Crab lovers shouldn't worry, researchers say, because the pond-raised crabs look and taste just like their ocean-raised brethren.
North Carolina's native blue crab population has been at historic lows since 2000. Dr. Dave Eggleston, director of NC State's Center for Marine Sciences and Technology (CMAST) and professor of marine, earth and atmospheric sciences, looked at various methods for helping the population recover. He hit upon a solution which not only reduces pressure on existing crab populations, but also benefits farmers looking to diversify their crops: using irrigation ponds on farms to grow blue crabs.
"We started out by catching small crabs in the wild and stocking them into farm ponds loaded with bass and bluegill predators, and were still able to get 12 percent survival," Eggleston says.
"So we teamed with the University of Maryland's Center of Marine Biotechnology who had the expertise to growth hatchery-reared blue crabs, and stocked these blue crabs in freshwater experimental aquaculture ponds at NC State's Vernon James Research and Extension Center in Plymouth, N.C., where the crabs exhibited some of the highest growth rates on record."
Eggleston then noticed that a lot of farmers in Eastern N.C. were trying to diversify their crop offerings in response to the decline in tobacco demand.
"A lot of these farms have irrigation ponds, and we thought if crabs can live in fresh water, this would take some pressure off the coastal crab population and give farmers another crop, by letting their ponds work for them," he says.
Eggleston and his fellow researchers discovered that crabs can tolerate a salinity level of only .3 parts per thousand, which is about the same level found in coastal tap water. They did further work to determine the best set of circumstances for raising crab: population density, food rations, and habitat structure in ponds.
This past July, Eggleston and Ray Harris, NC State director of cooperative extension for Carteret County, had the opportunity for a large-scale test when they stocked a 10-acre lake with 40,000 hatchery-raised crabs, and a smaller pond with 4,000 crabs. The crabs will take approximately 105 days to reach maturity, and so far the endeavor looks successful.
With the rapid rate of growth for pond-raised crabs, Eggleston expects that in a given year, a farm could produce two to three harvests, as crabs don't do well in freshwater during the winter months.
"If you look at a 2 1/2 -acre pond, you could stock it with 50,000 hatchery-raised crabs and expect to harvest around 20 percent, or 10,000 fully grown crabs. At $3 per crab, that's $30,000 – and multiply that times three. It definitely adds up."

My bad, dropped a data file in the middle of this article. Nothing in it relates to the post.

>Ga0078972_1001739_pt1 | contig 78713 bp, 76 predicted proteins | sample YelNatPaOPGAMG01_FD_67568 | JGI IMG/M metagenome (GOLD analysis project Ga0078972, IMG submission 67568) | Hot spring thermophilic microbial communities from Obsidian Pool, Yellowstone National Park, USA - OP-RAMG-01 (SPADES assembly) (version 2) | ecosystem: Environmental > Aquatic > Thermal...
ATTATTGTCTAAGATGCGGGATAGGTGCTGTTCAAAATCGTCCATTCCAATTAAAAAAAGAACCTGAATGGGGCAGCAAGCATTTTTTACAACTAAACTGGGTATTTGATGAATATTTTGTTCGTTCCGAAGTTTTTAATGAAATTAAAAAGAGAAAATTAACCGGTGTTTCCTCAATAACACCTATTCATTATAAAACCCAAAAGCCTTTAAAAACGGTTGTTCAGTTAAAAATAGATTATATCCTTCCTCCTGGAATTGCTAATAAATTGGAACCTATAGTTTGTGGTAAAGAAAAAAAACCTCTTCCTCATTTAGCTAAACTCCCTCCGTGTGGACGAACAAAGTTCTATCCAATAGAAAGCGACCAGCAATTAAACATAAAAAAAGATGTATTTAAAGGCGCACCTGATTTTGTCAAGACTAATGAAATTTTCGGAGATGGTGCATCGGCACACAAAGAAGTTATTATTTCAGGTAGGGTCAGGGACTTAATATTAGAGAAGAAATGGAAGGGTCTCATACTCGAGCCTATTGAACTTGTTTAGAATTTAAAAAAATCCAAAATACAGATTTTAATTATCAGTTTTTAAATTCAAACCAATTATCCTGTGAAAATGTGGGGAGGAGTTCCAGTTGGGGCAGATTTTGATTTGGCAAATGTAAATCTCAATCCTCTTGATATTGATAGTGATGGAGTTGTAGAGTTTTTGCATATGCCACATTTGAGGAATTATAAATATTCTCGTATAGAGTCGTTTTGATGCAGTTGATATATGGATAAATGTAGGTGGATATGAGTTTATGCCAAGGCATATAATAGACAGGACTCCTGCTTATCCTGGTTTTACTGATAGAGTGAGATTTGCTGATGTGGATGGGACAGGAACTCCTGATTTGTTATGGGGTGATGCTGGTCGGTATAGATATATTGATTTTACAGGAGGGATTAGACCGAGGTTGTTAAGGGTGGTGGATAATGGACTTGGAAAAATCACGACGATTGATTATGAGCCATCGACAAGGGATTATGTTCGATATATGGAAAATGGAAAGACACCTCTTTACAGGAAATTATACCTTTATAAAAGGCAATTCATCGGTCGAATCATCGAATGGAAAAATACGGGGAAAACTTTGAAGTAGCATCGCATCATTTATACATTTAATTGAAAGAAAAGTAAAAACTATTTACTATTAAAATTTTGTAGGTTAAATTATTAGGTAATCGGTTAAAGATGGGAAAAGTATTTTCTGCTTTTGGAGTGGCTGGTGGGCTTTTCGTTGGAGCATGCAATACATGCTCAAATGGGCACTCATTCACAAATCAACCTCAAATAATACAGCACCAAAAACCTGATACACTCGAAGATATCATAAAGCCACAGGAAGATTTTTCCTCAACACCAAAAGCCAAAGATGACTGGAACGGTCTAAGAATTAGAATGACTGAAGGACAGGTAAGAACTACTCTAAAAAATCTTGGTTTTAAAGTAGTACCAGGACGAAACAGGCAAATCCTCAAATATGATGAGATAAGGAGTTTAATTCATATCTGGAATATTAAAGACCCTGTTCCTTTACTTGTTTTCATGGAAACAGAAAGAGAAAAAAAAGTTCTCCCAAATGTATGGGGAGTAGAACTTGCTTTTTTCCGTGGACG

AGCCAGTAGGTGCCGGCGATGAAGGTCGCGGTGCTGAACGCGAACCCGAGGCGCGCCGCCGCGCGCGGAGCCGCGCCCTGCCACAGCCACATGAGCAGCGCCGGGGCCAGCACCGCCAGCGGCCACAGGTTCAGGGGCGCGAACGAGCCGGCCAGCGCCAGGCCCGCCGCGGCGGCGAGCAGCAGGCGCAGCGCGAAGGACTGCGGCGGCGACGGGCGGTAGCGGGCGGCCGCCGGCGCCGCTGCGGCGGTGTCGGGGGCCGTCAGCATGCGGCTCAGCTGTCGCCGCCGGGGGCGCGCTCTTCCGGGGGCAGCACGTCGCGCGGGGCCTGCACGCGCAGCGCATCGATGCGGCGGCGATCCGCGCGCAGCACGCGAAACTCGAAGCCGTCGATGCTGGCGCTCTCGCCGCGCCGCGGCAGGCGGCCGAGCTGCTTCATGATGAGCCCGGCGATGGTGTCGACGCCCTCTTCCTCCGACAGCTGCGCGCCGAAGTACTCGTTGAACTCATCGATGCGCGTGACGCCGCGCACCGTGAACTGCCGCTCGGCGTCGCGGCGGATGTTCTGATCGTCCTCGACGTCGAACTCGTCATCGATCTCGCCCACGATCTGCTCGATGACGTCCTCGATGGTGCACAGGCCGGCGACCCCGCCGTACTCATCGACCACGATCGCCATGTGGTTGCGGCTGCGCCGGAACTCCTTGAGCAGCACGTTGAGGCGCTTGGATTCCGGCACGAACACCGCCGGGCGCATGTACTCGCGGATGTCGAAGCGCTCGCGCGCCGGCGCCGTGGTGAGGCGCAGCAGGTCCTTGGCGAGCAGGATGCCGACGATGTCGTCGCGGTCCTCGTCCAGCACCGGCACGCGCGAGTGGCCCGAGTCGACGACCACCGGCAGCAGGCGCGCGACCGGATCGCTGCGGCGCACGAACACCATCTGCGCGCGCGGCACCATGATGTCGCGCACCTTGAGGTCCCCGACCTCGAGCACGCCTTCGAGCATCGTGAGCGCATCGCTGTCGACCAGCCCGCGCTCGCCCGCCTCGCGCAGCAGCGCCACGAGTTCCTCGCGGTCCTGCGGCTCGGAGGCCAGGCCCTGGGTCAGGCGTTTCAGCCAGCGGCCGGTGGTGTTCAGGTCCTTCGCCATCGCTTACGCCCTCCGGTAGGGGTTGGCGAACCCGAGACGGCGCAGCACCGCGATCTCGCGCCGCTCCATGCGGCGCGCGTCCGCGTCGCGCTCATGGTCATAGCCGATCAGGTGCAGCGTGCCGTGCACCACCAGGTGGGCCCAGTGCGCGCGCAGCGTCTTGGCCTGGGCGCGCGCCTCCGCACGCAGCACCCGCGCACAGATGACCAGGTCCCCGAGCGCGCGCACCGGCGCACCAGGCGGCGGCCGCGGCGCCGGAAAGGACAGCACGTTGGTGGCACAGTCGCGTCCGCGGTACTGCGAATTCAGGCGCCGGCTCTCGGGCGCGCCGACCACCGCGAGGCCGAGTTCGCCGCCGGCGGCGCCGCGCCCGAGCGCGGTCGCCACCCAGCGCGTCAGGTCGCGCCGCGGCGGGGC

Funding for this research was provided by the N.C. Blue Crab Research Program that was established by the N.C. General Assembly and is administered by North Carolina Sea Grant.
Tracey Peake | Newswise Science News
Climate change, population growth may lead to open ocean aquaculture
05.10.2017 | Oregon State University
New machine evaluates soybean at harvest for quality
04.10.2017 | University of Illinois College of Agricultural, Consumer and Environmental Sciences
University of Maryland researchers contribute to historic detection of gravitational waves and light created by event
On August 17, 2017, at 12:41:04 UTC, scientists made the first direct observation of a merger between two neutron stars--the dense, collapsed cores that remain...
Seven new papers describe the first-ever detection of light from a gravitational wave source. The event, caused by two neutron stars colliding and merging together, was dubbed GW170817 because it sent ripples through space-time that reached Earth on 2017 August 17. Around the world, hundreds of excited astronomers mobilized quickly and were able to observe the event using numerous telescopes, providing a wealth of new data.
Previous detections of gravitational waves have all involved the merger of two black holes, a feat that won the 2017 Nobel Prize in Physics earlier this month....
Material defects in end products can quickly result in failures in many areas of industry, and have a massive impact on the safe use of their products. This is why, in the field of quality assurance, intelligent, nondestructive sensor systems play a key role. They allow testing components and parts in a rapid and cost-efficient manner without destroying the actual product or changing its surface. Experts from the Fraunhofer IZFP in Saarbrücken will be presenting two exhibits at the Blechexpo in Stuttgart from 7–10 November 2017 that allow fast, reliable, and automated characterization of materials and detection of defects (Hall 5, Booth 5306).
When quality testing uses time-consuming destructive test methods, it can result in enormous costs due to damaging or destroying the products. And given that...
Using a new cooling technique MPQ scientists succeed at observing collisions in a dense beam of cold and slow dipolar molecules.
How do chemical reactions proceed at extremely low temperatures? The answer requires the investigation of molecular samples that are cold, dense, and slow at...
Scientists from the Max Planck Institute of Quantum Optics, using high precision laser spectroscopy of atomic hydrogen, confirm the surprisingly small value of the proton radius determined from muonic hydrogen.
It was one of the breakthroughs of the year 2010: Laser spectroscopy of muonic hydrogen resulted in a value for the proton charge radius that was significantly...
17.10.2017 | Event News
10.10.2017 | Event News
10.10.2017 | Event News
20.10.2017 | Earth Sciences
20.10.2017 | Life Sciences
20.10.2017 | Life Sciences